Friday, 7 April 2017 – “Settlements Inc.” Implications of settlement activity in the West Bank
In 1977, Menhamen Begin, Israeli Prime Minister, refused Jimmy Carter’s request to halt settlement activity in the occupied Palestinian territories which were home to approximately 55,000 settlers in the West Bank and East Jerusalem. 1977 marked a turning point with settlement expansion, Begin and his Agriculture Minister at the time Ariel Sharon, established, for the first time, settlements deep in the West Bank’s heartland paving the way for a continuous settlement expansion policy that stretches to the present day. Today, there are 250 settlements and settlement outposts across the West Bank and East Jerusalem, housing an excess of 650,000 settlers in contravention of intentional law.
Settlements are a key driver of humanitarian and economic vulnerability in the occupied territories. According to the United Nations, they deprive Palestinians of their property and sources of livelihood and restrict their access to services giving rise to a range of humanitarian threats.1 Economically, settlement construction in the West Bank is accompanied by the confiscation of large swathes of Palestinian land and destruction of Palestinian property, seizure of water resources, appropriation of touristic and archaeological sites, and exploitation of Palestinian natural resources. Additionally, settlements are supported by an infrastructure of roads, checkpoints, and the Separation Wall leading to the fragmentation of Palestinian communities across the West Bank rendering a viable, contiguous Palestinian state ever less possible as 42 percent of the West Bank is appropriated for settlement activity.23 In light of this background, we ask:
* How do settlement activities impact Palestinian livelihoods in the West Bank? What are the economic and humanitarian impacts of settlements expansion?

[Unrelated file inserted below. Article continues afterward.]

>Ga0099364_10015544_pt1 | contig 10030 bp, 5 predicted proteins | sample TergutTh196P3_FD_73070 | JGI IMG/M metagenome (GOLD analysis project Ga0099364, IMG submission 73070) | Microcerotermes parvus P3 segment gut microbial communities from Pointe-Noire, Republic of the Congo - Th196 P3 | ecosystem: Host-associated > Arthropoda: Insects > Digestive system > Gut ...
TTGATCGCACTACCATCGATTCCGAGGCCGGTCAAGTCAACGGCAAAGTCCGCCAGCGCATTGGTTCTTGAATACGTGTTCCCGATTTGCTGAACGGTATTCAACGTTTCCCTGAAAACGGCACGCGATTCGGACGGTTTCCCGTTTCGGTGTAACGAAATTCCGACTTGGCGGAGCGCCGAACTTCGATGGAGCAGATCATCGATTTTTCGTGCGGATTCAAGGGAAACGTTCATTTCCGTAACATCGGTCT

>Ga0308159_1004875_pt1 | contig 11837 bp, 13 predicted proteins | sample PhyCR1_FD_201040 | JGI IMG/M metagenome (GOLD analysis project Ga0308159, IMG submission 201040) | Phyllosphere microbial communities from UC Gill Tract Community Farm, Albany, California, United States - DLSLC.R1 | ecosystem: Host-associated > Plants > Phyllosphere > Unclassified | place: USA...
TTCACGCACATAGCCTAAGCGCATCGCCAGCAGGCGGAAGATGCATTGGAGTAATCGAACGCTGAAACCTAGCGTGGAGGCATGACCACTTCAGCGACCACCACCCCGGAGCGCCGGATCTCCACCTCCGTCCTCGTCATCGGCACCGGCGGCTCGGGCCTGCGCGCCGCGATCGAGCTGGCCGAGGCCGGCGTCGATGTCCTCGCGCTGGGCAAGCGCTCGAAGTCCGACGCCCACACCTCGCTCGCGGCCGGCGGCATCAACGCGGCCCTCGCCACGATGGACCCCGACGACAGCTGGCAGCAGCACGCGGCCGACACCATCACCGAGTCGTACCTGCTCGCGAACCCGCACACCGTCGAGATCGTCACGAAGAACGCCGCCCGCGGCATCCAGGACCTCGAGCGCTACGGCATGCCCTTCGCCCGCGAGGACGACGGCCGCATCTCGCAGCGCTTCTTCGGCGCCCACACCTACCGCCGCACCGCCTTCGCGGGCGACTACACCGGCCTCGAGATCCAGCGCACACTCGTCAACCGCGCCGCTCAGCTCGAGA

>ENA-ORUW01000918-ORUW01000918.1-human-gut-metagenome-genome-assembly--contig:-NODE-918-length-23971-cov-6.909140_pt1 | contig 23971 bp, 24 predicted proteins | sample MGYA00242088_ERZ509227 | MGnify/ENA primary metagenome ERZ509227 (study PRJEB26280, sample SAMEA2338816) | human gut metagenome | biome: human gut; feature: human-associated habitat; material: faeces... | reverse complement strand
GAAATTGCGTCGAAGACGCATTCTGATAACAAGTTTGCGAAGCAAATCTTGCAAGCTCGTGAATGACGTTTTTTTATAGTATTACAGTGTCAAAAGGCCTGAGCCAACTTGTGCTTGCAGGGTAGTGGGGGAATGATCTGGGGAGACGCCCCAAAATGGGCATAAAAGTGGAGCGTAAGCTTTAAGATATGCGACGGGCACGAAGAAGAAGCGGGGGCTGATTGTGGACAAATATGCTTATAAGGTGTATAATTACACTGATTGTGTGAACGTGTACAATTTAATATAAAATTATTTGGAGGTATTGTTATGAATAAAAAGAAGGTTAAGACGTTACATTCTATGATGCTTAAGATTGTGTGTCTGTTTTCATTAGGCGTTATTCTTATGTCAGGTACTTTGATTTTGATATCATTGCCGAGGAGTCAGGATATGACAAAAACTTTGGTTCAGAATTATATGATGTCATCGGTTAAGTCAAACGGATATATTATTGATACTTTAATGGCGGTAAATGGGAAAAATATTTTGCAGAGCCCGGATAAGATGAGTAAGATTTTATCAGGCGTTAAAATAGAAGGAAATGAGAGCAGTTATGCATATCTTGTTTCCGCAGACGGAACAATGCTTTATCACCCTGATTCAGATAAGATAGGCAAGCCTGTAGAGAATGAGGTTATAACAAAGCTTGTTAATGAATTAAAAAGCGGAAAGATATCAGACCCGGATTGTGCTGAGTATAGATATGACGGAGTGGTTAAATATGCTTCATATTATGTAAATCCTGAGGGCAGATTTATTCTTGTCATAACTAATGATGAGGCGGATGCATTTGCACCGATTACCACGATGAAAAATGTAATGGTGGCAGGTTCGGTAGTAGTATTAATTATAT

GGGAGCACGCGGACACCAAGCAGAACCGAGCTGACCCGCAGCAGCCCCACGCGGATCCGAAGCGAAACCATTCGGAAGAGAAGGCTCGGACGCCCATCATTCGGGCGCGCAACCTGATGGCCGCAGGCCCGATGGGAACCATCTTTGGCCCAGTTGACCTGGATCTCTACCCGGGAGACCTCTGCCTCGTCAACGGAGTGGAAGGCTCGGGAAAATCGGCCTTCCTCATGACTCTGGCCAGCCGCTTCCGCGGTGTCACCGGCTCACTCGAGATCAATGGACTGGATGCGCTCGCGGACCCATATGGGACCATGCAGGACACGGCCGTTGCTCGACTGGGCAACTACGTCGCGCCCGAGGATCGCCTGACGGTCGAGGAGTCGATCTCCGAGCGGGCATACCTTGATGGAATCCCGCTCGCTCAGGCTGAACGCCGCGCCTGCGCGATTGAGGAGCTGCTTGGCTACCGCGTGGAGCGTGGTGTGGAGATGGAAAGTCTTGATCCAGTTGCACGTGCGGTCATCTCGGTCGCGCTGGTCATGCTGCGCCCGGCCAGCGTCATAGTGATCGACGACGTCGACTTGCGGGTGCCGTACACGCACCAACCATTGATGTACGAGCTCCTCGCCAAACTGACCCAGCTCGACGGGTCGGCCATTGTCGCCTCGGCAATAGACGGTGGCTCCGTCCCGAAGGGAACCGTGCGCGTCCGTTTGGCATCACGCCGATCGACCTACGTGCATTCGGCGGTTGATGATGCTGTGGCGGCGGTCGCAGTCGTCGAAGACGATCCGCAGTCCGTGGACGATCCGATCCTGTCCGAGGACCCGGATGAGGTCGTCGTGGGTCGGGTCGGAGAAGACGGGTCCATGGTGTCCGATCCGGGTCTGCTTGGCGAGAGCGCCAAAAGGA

* To what extent do settlements really hinder the political process between Israelis and Palestinians?
* What role would settlements play in a future negotiated agreement between the Palestinians and Israeli’s?
Joining us for this discussion is Yehezkel Lein. Yehezkel is the Head of Analysis, Communication and Protection Unit at UN-OCHA in the occupied Palestinian territories. He previously served as the Head of Research Unit at B’Tselem, the Israeli Information Centre for Human Rights in the occupied territories, a leading Israeli NGO documenting human rights violations in the Israeli-occupied territories. Yehezkel has a master’s degree in international human rights law from the University of Oxford, and a masters of political science from the Hebrew University in Jerusalem.
The following articles are suggested background readings on the topic. They are not required for participation, rather, they are provided for those who would like to prepare for our discussion:
http://fmep.org/wp/wp-content/uploads/2015/01/12.7.pdf https://www.ochaopt.org/documents/ocha_opt_settlements_factsheet_december_2012_english.pdf https://al-shabaka.org/briefs/how-israeli-settlements-stifle-palestines-economy/
Where and when?
11am-1230pm, Friday 7 April
Discussions take place on the first Friday of each month at 11am, and are held at the Centre for Arab and Islamic Studies (CAIS) at the ANU.
We welcome suggestions for topics that are of interest to participants. If you would like to suggest a topic, speaker, or make a presentation yourself, please contact us.